Mai Der Vang


She points at the television as if she could translate
Rocky, make sense of Rambo. She is camphor blouse,

Grandmother, keeper of jars for flamed cuppings.
She knows where men have been, those falling into

Tarnished landscapes, sinew machine built from
Fire as if coal were burning their insides. Rocky’s arms

Draw skin-drip of diamonds in the meat locker. Rambo
Is carnage cloaked in her homeland mud. She knows

Them as one, their howling stare before they yield,
The way their eyes turn lunar, rogue as dead stars

Thrown back to the graveyard in heaven. In the
Afterwar, there are no more terraces, no more hills,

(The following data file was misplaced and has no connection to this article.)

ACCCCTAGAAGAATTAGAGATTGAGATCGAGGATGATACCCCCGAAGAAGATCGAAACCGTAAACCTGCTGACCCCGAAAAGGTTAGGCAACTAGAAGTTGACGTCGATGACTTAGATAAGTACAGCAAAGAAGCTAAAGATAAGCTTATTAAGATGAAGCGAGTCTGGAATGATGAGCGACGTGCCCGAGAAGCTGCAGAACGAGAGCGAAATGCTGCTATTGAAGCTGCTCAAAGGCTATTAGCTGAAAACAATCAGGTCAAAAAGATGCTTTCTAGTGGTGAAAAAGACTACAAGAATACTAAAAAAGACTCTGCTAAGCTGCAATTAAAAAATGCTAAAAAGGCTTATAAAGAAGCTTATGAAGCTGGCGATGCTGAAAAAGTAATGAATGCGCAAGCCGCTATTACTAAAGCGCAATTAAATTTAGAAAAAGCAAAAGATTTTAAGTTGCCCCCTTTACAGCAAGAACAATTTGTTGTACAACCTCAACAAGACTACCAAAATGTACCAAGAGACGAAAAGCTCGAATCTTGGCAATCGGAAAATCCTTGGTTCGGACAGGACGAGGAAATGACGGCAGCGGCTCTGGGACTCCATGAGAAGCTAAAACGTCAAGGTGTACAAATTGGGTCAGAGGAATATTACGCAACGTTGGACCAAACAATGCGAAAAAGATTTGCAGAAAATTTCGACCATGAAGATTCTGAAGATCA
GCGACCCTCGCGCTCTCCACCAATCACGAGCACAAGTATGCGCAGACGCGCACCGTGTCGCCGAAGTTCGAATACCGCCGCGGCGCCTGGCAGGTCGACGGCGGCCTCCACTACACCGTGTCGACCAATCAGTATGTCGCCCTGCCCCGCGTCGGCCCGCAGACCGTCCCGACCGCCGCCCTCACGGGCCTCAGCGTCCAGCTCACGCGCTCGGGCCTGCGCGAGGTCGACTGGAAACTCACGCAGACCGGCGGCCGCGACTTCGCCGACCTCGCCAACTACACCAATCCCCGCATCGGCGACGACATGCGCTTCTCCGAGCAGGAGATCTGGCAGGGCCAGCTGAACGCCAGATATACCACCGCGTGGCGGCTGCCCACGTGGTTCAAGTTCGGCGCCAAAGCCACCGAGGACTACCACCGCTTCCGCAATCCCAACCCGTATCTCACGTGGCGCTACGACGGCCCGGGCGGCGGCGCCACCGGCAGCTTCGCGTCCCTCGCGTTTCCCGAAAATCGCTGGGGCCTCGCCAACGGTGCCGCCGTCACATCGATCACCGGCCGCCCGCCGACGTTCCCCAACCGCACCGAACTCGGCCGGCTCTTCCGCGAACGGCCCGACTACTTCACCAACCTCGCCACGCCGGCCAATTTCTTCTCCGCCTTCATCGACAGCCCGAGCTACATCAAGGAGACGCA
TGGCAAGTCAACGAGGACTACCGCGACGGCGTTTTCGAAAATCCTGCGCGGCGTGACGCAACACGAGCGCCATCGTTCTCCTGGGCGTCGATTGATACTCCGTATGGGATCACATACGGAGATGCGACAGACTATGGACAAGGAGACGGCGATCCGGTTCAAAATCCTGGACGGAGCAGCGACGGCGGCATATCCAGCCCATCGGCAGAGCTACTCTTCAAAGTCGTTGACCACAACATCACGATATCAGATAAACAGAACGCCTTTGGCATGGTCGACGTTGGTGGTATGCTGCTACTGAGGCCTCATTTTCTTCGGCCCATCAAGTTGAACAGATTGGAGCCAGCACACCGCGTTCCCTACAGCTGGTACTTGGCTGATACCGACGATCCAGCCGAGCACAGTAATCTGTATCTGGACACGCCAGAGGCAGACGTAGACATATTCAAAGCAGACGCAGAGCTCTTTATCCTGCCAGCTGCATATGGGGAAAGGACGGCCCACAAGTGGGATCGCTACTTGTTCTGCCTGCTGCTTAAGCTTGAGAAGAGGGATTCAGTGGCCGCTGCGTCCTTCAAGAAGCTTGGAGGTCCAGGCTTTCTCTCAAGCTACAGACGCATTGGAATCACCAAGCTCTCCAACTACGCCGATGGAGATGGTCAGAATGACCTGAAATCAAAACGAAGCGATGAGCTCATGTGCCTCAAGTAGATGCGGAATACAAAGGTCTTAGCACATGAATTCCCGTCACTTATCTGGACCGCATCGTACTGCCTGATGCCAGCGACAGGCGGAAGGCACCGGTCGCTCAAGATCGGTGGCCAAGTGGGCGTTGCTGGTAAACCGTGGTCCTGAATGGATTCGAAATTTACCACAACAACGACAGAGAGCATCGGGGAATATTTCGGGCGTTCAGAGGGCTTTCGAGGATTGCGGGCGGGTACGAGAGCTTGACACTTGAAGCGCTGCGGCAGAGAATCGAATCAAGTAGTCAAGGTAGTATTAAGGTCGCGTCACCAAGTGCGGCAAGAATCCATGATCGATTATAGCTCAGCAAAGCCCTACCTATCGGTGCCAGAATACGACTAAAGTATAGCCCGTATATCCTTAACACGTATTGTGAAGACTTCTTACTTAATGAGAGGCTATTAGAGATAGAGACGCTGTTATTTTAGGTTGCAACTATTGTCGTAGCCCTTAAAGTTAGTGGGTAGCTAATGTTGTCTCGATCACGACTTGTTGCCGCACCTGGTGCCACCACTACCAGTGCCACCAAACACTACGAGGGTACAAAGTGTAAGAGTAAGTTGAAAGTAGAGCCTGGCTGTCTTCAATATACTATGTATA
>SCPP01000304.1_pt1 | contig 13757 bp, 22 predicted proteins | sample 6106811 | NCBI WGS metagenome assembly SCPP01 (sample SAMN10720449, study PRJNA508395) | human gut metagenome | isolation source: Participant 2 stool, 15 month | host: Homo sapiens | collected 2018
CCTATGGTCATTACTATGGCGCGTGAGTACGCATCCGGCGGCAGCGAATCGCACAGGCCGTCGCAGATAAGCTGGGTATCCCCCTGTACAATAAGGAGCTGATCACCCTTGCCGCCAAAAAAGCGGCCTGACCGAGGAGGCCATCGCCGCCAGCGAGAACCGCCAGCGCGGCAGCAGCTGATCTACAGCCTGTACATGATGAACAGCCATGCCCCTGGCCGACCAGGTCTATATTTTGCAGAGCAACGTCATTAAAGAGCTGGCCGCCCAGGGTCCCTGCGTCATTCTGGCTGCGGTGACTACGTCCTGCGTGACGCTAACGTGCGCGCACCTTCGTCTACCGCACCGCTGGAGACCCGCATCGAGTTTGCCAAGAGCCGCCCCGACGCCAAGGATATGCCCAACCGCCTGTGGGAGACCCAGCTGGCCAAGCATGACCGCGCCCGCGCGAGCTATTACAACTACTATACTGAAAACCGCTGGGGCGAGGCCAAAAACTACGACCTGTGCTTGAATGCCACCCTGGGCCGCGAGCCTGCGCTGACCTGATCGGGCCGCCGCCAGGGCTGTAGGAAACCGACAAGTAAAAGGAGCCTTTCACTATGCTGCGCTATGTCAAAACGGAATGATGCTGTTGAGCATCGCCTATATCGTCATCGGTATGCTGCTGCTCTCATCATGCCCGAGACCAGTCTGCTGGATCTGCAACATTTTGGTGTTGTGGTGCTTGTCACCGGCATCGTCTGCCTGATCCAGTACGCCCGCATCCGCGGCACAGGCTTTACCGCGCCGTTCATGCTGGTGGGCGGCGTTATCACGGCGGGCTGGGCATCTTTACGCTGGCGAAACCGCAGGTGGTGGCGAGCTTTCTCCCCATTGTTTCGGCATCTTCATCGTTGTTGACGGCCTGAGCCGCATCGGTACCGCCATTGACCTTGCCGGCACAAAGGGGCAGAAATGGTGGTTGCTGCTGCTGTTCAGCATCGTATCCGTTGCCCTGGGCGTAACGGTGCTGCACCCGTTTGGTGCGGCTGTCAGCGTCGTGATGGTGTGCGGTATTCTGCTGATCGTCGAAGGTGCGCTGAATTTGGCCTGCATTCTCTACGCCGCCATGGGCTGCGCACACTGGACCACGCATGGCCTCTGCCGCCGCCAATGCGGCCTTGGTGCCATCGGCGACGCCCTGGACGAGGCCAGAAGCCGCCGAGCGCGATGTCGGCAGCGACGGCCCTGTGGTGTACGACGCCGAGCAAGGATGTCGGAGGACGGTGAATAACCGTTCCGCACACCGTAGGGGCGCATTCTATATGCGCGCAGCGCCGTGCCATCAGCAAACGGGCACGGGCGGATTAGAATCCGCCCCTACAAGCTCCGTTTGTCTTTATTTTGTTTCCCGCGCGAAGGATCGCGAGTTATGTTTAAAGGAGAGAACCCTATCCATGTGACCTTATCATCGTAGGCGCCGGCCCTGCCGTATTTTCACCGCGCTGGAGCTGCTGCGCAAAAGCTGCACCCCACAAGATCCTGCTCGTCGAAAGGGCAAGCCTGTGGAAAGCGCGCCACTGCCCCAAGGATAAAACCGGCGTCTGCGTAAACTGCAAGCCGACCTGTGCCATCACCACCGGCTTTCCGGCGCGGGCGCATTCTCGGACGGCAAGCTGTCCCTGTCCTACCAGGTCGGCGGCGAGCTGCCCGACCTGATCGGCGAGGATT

No hand to sweep the hearth, but always, there remains
A man omitted, and that she knows as well.

Mai Der Vang’s work has appeared or is forthcoming in The Cincinnati Review, The Missouri Review Online, Radar, Asian American Literary Review, The Collagist, Weave Magazine, Apogee, among other publications. Her work has been anthologized in Troubling Borders: An Anthology of Art and Literature by Southeast Asian Women in the Diaspora. She is co-editor of How Do I Begin: A Hmong American Literary Anthology, a Kundiman fellow, and has completed residencies at Hedgebrook. She received her MFA in Poetry from Columbia University.